Sergeant Joe Gunn and his tank crew pick up five British soldiers, a Frenchman and a Sudanese man with an Italian prisoner crossing the Libyan Desert to rejoin their command after the fall ... See full summary »
J. Carrol Naish
Rick Leland makes no secret of the fact he has no loyalty to his home country after he is court-martialed, kicked out of the Army, and boards a Japanese ship for the Orient in late 1941. ... See full summary »
A semi-documentary dramatization of five weeks in the life of Vice Admiral William F. "Bull" Halsey, Jr., from his assignment to command the U.S. naval operations in the South Pacific to the Allied victory at Guadalcanal.
The title river unites a farmer recently released from prison, his young son, and an ambitious saloon singer. In order to survive, each must be purged of anger, and each must learn to understand and care for the others.
When Lt. John Harknesshe, a 90 day wonder with an engineering degree, is assigned as the new skipper of submarine chaser equipped with an experimental steam engine, he hopes that the U.S.S. Teakettle's veterans will afford him enough help to accomplish the ship's goals. Unfortunately he finds the crew and its officers share his novice status or only have experience in diesel engines. Written by
This movie's US alternate title, U.S.S. Teakettle, is a reference to the patrol vessel's name in the film. The United States navy vessel's engine has steam turbines which use steam to drive it just as a tea kettle "steams" when it boils. See more »
When we first see Gary Cooper he is in a car driving onto a Navy base. There is a guard stationed at the base who waves Cooper in. The guard has a 1911 Pistol holstered on his belt. There isn't a magazine inserted in the pistol so he is guarding the front gate with an unloaded weapon. See more »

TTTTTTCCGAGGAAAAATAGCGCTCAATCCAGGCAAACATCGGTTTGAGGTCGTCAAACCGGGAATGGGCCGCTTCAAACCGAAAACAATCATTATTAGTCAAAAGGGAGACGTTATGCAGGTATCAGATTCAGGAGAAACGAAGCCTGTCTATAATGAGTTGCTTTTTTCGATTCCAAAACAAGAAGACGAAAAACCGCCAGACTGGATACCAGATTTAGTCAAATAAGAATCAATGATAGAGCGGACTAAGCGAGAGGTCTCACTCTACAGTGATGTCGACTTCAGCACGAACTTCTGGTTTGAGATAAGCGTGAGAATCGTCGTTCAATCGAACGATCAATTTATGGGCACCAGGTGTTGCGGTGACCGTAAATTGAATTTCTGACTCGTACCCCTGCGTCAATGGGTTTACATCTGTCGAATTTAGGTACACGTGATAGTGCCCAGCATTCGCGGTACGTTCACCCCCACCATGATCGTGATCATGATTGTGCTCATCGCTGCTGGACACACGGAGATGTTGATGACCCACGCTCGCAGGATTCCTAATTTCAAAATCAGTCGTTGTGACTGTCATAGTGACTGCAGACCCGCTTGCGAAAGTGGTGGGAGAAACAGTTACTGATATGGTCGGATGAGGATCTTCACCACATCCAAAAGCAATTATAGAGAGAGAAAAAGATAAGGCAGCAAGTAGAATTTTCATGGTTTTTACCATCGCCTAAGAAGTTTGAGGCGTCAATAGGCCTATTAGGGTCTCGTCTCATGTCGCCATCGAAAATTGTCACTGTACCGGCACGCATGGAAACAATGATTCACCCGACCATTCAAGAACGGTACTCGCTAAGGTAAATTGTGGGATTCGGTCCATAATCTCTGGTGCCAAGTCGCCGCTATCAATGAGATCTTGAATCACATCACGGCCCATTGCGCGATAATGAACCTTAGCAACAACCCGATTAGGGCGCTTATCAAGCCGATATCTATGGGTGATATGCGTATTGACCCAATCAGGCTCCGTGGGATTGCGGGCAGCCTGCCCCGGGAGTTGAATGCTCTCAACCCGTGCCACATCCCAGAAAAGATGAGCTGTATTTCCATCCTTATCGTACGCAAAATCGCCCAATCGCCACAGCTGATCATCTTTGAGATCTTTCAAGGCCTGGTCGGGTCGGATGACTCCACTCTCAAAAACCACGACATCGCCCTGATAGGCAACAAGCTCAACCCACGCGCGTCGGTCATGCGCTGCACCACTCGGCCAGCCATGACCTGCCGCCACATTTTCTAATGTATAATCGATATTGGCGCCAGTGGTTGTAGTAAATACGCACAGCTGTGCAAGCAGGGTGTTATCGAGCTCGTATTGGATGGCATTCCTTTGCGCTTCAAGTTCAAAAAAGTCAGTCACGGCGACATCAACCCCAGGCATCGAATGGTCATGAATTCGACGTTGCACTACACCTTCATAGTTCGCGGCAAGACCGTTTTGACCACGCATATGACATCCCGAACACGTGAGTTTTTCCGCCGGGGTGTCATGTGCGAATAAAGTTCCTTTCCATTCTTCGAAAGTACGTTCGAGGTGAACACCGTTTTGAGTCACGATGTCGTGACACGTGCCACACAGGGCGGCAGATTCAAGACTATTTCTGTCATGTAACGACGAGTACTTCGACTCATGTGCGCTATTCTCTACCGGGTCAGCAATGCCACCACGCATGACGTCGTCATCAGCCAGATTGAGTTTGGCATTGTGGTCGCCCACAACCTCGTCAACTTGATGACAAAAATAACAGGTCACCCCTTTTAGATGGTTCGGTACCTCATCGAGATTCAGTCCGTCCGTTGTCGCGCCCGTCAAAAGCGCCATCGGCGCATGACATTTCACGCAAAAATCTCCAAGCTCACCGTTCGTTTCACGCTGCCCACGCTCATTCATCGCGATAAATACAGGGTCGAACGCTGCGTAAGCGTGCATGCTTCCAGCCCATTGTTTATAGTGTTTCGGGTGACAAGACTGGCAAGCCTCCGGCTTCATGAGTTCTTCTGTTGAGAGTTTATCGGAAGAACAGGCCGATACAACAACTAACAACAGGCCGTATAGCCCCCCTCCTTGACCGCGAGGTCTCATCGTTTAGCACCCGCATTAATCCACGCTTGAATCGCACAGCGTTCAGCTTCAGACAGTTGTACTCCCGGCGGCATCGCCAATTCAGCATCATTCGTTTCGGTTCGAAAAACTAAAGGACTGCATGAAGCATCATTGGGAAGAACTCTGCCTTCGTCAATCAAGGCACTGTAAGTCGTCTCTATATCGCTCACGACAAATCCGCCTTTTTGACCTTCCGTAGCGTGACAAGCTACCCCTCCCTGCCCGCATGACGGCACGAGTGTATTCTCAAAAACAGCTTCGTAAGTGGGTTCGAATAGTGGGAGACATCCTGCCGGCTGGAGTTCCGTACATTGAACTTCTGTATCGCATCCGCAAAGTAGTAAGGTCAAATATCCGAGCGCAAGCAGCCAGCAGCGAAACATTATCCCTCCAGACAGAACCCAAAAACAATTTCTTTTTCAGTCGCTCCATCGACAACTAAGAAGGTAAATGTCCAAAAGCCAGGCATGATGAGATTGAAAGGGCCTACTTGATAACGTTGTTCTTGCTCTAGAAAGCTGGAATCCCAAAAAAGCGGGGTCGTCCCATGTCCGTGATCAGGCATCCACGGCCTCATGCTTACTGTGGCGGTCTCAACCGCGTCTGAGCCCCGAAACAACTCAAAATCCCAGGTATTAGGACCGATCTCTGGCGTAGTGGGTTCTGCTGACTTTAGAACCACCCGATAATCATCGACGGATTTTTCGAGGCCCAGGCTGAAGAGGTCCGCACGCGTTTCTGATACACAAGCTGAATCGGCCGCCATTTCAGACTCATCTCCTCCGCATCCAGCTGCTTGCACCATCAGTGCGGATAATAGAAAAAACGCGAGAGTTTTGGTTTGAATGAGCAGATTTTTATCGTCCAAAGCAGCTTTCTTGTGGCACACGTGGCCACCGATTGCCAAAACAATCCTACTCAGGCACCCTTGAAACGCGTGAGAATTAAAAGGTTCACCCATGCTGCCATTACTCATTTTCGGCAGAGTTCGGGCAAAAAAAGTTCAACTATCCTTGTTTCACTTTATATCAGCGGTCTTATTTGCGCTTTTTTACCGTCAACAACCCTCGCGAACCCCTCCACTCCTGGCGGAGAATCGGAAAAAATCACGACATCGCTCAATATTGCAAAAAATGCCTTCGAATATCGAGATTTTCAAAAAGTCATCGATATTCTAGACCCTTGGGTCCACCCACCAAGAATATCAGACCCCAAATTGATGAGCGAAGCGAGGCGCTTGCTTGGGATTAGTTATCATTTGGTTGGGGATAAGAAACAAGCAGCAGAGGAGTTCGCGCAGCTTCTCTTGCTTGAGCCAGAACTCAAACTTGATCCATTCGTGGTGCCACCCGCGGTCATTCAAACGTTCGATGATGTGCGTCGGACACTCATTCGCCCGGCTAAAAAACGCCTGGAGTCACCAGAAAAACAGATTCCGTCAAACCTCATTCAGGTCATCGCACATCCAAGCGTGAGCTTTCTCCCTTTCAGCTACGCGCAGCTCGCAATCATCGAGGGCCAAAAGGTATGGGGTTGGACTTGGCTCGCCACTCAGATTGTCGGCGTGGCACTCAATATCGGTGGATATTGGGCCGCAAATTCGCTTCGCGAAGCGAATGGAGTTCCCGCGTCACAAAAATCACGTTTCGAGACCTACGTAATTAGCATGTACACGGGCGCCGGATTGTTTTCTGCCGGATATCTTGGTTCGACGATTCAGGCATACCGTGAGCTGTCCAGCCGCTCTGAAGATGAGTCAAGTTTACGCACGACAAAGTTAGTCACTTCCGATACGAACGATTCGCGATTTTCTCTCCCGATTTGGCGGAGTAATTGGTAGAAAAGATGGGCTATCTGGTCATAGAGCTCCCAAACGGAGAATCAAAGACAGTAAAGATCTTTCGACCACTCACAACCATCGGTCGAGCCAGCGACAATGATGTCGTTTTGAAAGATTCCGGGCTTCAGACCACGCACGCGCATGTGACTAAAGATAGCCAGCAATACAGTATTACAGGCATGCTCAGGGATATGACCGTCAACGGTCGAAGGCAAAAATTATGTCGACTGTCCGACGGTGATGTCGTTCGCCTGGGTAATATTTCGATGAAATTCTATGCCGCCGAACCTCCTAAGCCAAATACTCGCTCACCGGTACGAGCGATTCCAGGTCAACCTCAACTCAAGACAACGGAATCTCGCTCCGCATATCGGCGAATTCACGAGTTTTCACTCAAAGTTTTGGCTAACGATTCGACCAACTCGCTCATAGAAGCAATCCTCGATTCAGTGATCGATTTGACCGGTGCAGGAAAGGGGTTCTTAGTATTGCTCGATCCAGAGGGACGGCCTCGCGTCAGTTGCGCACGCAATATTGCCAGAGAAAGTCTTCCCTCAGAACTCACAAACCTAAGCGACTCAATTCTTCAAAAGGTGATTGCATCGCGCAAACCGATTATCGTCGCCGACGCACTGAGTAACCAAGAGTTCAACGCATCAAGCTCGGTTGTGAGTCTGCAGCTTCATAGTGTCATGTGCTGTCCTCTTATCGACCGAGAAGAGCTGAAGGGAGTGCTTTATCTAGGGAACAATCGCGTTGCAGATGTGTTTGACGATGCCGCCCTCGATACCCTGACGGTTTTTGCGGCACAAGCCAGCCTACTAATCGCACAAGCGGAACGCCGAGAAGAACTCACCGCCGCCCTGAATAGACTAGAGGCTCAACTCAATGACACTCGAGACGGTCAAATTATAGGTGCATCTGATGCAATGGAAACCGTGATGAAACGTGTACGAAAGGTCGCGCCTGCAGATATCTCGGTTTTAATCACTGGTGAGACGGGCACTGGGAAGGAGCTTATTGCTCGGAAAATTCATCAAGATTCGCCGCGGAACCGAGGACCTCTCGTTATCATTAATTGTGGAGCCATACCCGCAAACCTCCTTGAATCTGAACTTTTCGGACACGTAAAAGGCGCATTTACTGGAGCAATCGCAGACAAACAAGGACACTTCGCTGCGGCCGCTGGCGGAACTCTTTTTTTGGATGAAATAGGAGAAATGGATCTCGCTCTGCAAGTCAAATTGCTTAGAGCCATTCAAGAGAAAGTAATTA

This film might just take you by surprise. After all, in so many films Gary Cooper plays the bigger than life hero. And, in so many WWII films (especially those made during the war), the story is about bigger than life heroes. Well, as a nice change of pace, Cooper plays a woefully unprepared and not especially heroic guy in this war film set during WWII--but made a few years later.
The film begins with Cooper receiving his first command of a naval ship. This seems weird to him, as he's only a reserve officer and has zero experience with ships. To make things a LOT worse, it turns out just about everyone on his new ship has no experience either! Heck, they aren't even sure how to take the ship out of port--it's that bad. To make things even worse, the Navy is testing out a new engine--and they've installed it on this ship! They can't help but fail and the film consists of one problem after another trying to get this ship to sea. Overall, an interesting film that actually was pretty entertaining and mildly funny--and I liked that it didn't try hard for jokes but took a more casual approach. It also helped that Cooper had some nice support--with Eddie Arnold, Jack Webb, Millard Mitchell, Ray Collins and many other veteran supporting actors. And, interestingly, the film was a first for three soon to be big names--Lee Marvin, Charley Buchinsky (Charles Bronson) and Jack Warden. Well worth seeing and undemanding fun.
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